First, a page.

Review of Thursday night

Jun 11, 2016   //   by Michael Stevenson   //   News  //  No Comments


THERE WAS A brilliant start to the tenth Gate To Southwell Festival; the opening night was lit up by a great firework display and an array of fine Irish, Scottish, Latin and local musicians.

Kicking off in the Barleycorn tent, Mansfield’s Jake Burns delivered a sweet-voiced selection of self-composed tracks and cover versions.  His ‘California Bound’ EP harks back to the great singer-songwriters of the Sixites and his singing and guitar skills clearly chime with influences such as Simon & Garfunkel, Joni Mitchell and Ralph McTell.

On the Arts Council-funded New Stage – offering a less folksy, more open minded approach to acoustic and roots music – the early evening mood drifted from the multi-instrumental, gypsy-classical, salon sounds of The BeauBowBelles to the Glaswegian Americana of James Edwyn & The Borrowed Band.  James Edwyn is a grizzly bear of a man with a very impressive beard, and his warm personality combined with the band’s alt-country sounds should surely guarantee far greater stages than Southwell in the future.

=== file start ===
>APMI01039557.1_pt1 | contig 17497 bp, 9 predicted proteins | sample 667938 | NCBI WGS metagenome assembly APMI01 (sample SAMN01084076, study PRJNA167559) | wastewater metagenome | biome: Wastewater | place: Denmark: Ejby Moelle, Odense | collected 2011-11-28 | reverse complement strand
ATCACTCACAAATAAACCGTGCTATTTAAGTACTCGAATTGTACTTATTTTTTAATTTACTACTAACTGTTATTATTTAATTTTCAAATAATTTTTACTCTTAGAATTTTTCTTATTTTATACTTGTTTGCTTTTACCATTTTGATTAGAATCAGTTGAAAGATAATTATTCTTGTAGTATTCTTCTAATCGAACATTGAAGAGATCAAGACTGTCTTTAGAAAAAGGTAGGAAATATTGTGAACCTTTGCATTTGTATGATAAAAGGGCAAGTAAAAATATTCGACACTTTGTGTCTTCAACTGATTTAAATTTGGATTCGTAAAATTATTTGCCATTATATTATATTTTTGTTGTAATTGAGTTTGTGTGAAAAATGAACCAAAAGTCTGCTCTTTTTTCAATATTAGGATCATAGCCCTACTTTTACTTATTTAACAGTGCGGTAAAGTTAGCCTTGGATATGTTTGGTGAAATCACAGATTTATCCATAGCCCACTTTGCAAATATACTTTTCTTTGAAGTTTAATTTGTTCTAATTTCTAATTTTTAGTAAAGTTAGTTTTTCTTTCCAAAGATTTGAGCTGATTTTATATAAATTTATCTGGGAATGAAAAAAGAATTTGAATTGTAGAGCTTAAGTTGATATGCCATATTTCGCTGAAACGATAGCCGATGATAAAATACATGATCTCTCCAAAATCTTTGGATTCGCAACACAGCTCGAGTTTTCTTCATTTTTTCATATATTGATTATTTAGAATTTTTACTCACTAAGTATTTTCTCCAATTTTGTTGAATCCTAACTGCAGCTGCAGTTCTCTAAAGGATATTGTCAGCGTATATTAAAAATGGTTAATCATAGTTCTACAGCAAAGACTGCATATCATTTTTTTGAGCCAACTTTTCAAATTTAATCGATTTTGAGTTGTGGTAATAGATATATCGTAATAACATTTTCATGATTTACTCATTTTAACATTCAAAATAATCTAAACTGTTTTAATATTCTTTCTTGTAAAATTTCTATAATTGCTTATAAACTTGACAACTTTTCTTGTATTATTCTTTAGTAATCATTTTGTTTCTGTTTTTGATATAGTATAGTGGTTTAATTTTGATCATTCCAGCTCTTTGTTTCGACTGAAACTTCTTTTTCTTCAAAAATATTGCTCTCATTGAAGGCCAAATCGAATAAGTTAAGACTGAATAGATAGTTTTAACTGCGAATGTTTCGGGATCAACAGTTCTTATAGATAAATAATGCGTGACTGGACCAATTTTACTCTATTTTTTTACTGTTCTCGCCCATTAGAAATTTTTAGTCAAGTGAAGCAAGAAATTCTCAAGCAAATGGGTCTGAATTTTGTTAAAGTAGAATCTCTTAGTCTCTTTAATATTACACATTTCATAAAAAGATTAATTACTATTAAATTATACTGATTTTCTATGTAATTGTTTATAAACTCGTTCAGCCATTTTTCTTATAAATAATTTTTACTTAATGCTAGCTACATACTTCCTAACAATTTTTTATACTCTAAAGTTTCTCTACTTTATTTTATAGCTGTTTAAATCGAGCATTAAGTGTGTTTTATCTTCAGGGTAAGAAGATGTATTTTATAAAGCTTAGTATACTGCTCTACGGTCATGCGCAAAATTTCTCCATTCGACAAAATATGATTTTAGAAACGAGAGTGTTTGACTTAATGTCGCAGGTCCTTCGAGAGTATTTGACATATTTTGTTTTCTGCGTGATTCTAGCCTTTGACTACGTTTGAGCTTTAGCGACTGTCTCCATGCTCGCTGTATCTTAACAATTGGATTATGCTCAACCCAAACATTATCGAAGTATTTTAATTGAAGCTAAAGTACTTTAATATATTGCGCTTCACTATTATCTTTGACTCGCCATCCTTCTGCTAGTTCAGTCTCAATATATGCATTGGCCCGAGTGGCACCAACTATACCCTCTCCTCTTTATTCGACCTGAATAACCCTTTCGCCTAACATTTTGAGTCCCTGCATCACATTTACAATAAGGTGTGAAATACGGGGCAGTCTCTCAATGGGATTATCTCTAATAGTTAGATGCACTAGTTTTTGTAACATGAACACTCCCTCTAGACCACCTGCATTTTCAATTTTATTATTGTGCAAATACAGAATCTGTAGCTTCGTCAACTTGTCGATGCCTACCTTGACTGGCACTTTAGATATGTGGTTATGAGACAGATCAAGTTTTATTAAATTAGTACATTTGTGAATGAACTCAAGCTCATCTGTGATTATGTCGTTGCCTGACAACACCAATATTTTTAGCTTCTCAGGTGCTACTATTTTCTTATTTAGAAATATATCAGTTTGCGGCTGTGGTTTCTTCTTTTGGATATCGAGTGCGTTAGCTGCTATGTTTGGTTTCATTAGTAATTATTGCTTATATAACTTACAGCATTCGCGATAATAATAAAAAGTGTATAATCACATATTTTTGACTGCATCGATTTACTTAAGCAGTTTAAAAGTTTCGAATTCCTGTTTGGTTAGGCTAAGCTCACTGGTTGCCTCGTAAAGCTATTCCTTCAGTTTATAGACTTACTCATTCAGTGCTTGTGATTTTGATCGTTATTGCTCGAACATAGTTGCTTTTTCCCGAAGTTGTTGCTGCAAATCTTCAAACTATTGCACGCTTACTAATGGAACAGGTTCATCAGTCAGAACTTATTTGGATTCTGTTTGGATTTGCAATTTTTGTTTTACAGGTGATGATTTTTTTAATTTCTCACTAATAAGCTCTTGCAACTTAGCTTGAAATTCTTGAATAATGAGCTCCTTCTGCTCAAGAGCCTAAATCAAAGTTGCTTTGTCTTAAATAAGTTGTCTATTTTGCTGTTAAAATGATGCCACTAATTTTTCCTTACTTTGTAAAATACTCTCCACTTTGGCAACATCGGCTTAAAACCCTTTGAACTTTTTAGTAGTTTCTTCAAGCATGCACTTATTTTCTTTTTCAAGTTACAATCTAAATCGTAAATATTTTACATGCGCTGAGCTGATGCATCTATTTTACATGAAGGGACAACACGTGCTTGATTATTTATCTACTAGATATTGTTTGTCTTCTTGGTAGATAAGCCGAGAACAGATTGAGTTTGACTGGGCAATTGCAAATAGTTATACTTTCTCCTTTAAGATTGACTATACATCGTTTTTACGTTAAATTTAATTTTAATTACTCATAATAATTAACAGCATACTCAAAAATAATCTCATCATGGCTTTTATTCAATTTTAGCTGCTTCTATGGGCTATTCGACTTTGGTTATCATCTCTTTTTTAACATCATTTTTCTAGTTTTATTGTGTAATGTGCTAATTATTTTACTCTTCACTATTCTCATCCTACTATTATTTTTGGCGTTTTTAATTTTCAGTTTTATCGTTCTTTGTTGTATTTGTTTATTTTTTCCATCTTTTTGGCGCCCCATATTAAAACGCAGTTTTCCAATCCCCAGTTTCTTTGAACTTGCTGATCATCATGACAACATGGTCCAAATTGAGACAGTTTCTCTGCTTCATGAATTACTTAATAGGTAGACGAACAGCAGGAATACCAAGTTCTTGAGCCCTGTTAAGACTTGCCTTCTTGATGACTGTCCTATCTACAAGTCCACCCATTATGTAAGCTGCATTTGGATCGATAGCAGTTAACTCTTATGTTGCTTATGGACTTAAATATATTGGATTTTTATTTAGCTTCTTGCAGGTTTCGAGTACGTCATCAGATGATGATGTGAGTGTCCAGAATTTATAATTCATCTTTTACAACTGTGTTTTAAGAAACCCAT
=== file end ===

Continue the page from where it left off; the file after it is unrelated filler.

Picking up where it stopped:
In the main tent, the folk rock revivalists and rejuvenators False Lights gave way to the impressive Irish-meets-World-Music of Kila.  Eight strong and playing an extraordinary array of traditional instruments to create a mesmerizing sound, their Irish roots music builds in trancelike rhythms.  A powerful and memorable performance, particularly after a few beers and ciders!

Elsewhere, Nottingham’s own lovable café blues/jazz chanteuse Tiger delivered a mature and beautiful set of her own love-and-loss songs, ably assisted by guitarist Milk.  She also threw in great covers of George Michael and Johnny Cash to confirm her versatility.  Eighteen years old and definitely going places.

The same should be said of local lads Same Streets who definitely shook up the New Stage.   Their youthful and fresh rock & roll music is both exciting and invigorating.  They look right, feel right and sound right; their own songs, delivered with passion by James Gooch and fired along by Seb McNish the drummer boy, sit comfortably alongside an excellent cover of the Velvets ‘Waiting For My Man’.

Bringing this magnificently eclectic first night to a finale, The Full Attack Band’s performance seemed to sum up Gate To Southwell’s booking policy perfectly.  Refusing to accept any musical boundaries or borders, their Latin fusion of World, Jazz, Funk and even Afro-beat inspired some late night frenzied dancing.  Led by the charismatic sax player Alejandro Toledo with exotic Asian singer, rapper and poet Fedzilla alongside him, the Full Attack Band could be one of the great successes on the festival circuit this summer.

All-in-all, this was a sparkling start to the tenth Gate To Southwell with three more days and nights of fine music and family entertainment to come in beautiful rural Nottinghamshire surroundings.

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